It’s not always as easy as it seems |

It’s not always as easy as it seems

Nancy Dallas

Resolving issues through the governmental process can be a laborious and time consuming experience. Amazement is frequently expressed that government can be so complex and difficult.

Patience is severely tested and frustrations mount as lengthy debate and legal complexities swirl about issues that some think simple common sense could easily resolve.

Following the letter of the law can often create an unwanted dilemma out of what, at first appearance, seemed a clear cut, no nonsense solution.

So goes the difficult life of an elected official!

* Due to an error by a county employee, a bit of complexity was added to the issue of the mobile home sitting illegally on a residential lot in Mound House. Residents want it moved and have brought considerable attention to the issue. The commissioners have, in unison, also stated they want it moved.

As of Tuesday, through no fault of the commissioners, it was still there.

Frustrating; however, unless the owner shows an inclination to move it voluntarily, until the roads through the legal process are properly traveled, the commissioners are powerless to do anything about it. Ignoring the law and simply removing it is not an option.

* Despite attempts by many, the Highway 50 Wrecking Yard is still there in its very visible state of disrepair. Existing laws have foiled efforts to get it cleaned up or removed. The situation may yet get resolved to everyone’s satisfaction; however, since the owner seems quite happy with things as they are, it will remain in its current state until the proper legal course of action is found.

Frustrating to those wishing to force this business to conform to current county codes, but ignoring or eliminating these bothersome legal barriers is not an option.

* A special use permit issued in September 1999 to the owner of a Fernley seminar facility required that he chip-seal the access road in order to receive a business license. Citing unexpected and time-consuming efforts spent bringing the group’s housing facility up to code, the road work was not done. Now, due to cooler weather, work will not be started on the project until May.

With work on the housing facility now completed and the business enterprise losing money with each delay, the owner wants to open for business now. In order to be allowed to open before the road is paved, he asked commissioners to modify the permit and accept a performance bond in guarantee the road work would be done by July1.

County codes say modifications (changes) to special use permits must go back through the public hearing process. The commissioners’ legal counsel recommended this course of action. It would have delayed the issuance of a business license until March, but would have allowed the neighbors, whose complaints of dust from the road caused the paving condition to be included, a chance to testify on the requested change.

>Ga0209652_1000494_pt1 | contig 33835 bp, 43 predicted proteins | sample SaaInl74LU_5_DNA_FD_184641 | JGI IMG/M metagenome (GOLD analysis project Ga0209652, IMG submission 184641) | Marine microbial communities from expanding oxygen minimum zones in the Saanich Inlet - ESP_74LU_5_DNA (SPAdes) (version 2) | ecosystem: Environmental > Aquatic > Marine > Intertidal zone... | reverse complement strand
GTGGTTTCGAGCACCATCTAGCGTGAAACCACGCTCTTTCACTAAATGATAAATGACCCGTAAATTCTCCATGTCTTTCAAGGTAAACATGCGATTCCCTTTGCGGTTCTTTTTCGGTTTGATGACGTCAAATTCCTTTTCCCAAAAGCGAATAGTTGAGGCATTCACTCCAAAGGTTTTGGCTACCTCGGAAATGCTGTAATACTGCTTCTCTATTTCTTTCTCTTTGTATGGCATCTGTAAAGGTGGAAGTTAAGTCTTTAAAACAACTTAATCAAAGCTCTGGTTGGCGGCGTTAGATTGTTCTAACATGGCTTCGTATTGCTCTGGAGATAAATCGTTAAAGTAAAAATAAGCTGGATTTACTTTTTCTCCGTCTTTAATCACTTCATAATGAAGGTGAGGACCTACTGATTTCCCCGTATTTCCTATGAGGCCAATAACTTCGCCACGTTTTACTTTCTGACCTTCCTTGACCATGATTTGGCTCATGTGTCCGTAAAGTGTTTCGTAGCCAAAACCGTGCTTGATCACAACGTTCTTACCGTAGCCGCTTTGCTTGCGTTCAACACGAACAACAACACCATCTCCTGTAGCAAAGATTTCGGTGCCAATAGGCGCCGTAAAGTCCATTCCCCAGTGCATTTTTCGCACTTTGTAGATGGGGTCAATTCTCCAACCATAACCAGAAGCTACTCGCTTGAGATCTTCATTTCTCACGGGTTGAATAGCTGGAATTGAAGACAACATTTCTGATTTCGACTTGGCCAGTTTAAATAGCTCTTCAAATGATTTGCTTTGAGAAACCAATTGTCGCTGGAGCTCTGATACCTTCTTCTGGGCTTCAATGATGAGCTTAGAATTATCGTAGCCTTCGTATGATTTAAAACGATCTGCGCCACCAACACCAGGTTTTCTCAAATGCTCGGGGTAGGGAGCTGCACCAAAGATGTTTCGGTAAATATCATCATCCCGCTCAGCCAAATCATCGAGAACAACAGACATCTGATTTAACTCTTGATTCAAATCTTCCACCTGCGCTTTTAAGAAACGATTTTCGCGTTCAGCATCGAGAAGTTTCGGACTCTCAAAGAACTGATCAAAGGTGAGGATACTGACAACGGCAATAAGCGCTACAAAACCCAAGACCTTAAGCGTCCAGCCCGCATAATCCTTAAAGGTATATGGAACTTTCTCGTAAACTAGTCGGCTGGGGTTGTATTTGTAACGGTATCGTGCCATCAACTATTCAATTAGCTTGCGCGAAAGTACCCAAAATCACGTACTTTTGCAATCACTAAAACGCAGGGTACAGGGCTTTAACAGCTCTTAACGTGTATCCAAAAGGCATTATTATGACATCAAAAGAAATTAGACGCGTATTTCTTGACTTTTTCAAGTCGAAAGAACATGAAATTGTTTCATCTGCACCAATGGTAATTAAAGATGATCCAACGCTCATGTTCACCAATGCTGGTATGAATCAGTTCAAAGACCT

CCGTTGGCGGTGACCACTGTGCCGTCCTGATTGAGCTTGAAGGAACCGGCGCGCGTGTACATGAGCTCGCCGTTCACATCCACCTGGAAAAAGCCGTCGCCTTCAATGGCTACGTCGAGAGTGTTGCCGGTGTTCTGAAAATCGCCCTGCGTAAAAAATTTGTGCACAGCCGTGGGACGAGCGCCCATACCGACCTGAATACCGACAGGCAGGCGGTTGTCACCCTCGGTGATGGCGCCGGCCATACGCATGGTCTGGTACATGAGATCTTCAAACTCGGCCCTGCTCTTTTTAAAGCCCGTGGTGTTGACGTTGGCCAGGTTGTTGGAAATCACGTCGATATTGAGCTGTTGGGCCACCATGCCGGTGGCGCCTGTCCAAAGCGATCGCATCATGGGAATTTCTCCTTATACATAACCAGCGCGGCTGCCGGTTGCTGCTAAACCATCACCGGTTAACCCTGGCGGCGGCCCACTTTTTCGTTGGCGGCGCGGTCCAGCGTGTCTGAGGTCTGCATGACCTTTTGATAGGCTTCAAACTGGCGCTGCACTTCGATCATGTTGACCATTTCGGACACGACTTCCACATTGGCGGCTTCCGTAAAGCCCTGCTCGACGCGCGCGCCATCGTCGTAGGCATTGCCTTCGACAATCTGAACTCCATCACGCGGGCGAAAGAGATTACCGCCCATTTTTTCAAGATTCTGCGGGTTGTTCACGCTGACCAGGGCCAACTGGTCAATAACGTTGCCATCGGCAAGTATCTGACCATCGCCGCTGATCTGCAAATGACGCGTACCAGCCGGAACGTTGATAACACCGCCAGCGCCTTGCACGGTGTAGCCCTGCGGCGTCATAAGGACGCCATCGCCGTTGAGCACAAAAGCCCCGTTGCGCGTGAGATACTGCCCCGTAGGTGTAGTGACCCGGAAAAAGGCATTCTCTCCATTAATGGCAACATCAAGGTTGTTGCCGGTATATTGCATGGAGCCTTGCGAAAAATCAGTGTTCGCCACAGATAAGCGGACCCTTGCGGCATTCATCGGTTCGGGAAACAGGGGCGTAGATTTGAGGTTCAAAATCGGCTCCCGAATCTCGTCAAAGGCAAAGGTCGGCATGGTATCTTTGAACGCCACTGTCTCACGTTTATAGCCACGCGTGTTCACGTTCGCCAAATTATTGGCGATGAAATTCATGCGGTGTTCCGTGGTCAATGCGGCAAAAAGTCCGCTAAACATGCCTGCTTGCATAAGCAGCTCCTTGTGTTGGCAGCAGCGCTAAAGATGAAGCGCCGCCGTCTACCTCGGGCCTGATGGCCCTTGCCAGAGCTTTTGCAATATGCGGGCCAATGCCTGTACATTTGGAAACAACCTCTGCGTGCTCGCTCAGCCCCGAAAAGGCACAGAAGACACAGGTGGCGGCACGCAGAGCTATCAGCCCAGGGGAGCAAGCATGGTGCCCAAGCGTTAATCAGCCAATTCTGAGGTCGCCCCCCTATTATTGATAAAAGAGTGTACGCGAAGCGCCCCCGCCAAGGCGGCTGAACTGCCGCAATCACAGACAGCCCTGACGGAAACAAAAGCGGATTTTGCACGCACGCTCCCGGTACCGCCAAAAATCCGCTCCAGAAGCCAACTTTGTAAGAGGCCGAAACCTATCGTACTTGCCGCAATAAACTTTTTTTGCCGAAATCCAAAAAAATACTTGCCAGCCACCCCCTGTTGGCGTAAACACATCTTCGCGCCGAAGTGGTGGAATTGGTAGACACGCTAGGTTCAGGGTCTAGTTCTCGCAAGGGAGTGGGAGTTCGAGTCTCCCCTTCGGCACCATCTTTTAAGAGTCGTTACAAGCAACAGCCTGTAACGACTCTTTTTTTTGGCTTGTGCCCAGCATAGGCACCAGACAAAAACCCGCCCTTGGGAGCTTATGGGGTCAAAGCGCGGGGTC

After much debate, and in the face of pleadings from the owner that he was at risk of losing his business with further delays in opening, the commissioners opted to allow the performance bond without further public hearing.

Difficult decision. Frustrating scenario – do they stick to the law, or show some government compassion to an apparently suffering businessman?

Ordinances are established with the intent of protecting the health, safety and welfare of the public. In dealing with existing laws, however, we can often become frustrated when the rules appear to prohibit, not encourage, a reasonable solution.

Determining when to use some flexibility and when to “go by the book” can be difficult. There are always concerns with setting precedence. Making exception to the law, no matter how seemingly inconsequential, can come back to haunt you.

The posting of a performance bond is not unique and that is not the issue.

The issue is changing a condition on a special use permit without going through the proper public hearing process, thus eliminating an opportunity for those most affected by the change to speak to the problem.

The owner’s pleas of financial hardship not withstanding, where will the line be drawn when the next request for an immediate change in a special use permit is made on the grounds of impending financial hardship?

Government at its finest was not necessarily intended to be efficient, only fair. Government at its worst is when it does not meet this standard. Sometimes being fair simply becomes complex and time consuming. And frustrating – to all involved.

It can be an eye opening, and frustrating, experience for an elected official when they realize that solving problems from the seat of power is not as simple as it is from the seat at the local coffee shop.

Nor was it intended to be.

Think about it.